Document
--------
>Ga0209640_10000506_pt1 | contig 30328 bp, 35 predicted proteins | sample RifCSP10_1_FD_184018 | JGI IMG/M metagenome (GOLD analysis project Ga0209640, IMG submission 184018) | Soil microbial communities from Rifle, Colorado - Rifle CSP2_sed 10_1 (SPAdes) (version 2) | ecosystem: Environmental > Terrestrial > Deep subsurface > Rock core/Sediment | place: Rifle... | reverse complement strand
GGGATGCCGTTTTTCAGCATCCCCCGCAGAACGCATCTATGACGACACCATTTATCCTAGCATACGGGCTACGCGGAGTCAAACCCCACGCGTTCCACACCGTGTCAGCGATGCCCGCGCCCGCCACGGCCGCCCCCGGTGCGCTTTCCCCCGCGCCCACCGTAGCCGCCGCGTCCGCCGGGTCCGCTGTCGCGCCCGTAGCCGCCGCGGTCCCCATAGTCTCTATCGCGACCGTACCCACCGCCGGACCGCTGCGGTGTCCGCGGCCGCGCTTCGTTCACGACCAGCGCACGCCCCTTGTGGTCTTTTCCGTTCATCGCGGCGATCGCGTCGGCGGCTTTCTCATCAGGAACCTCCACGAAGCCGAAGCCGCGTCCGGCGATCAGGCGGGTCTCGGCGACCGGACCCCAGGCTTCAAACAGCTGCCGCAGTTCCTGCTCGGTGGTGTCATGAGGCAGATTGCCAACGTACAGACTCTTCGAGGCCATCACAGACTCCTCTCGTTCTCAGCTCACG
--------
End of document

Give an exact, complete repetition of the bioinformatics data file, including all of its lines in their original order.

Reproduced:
>Ga0209640_10000506_pt1 | contig 30328 bp, 35 predicted proteins | sample RifCSP10_1_FD_184018 | JGI IMG/M metagenome (GOLD analysis project Ga0209640, IMG submission 184018) | Soil microbial communities from Rifle, Colorado - Rifle CSP2_sed 10_1 (SPAdes) (version 2) | ecosystem: Environmental > Terrestrial > Deep subsurface > Rock core/Sediment | place: Rifle... | reverse complement strand
GGGATGCCGTTTTTCAGCATCCCCCGCAGAACGCATCTATGACGACACCATTTATCCTAGCATACGGGCTACGCGGAGTCAAACCCCACGCGTTCCACACCGTGTCAGCGATGCCCGCGCCCGCCACGGCCGCCCCCGGTGCGCTTTCCCCCGCGCCCACCGTAGCCGCCGCGTCCGCCGGGTCCGCTGTCGCGCCCGTAGCCGCCGCGGTCCCCATAGTCTCTATCGCGACCGTACCCACCGCCGGACCGCTGCGGTGTCCGCGGCCGCGCTTCGTTCACGACCAGCGCACGCCCCTTGTGGTCTTTTCCGTTCATCGCGGCGATCGCGTCGGCGGCTTTCTCATCAGGAACCTCCACGAAGCCGAAGCCGCGTCCGGCGATCAGGCGGGTCTCGGCGACCGGACCCCAGGCTTCAAACAGCTGCCGCAGTTCCTGCTCGGTGGTGTCATGAGGCAGATTGCCAACGTACAGACTCTTCGAGGCCATCACAGACTCCTCTCGTTCTCAGCTCACG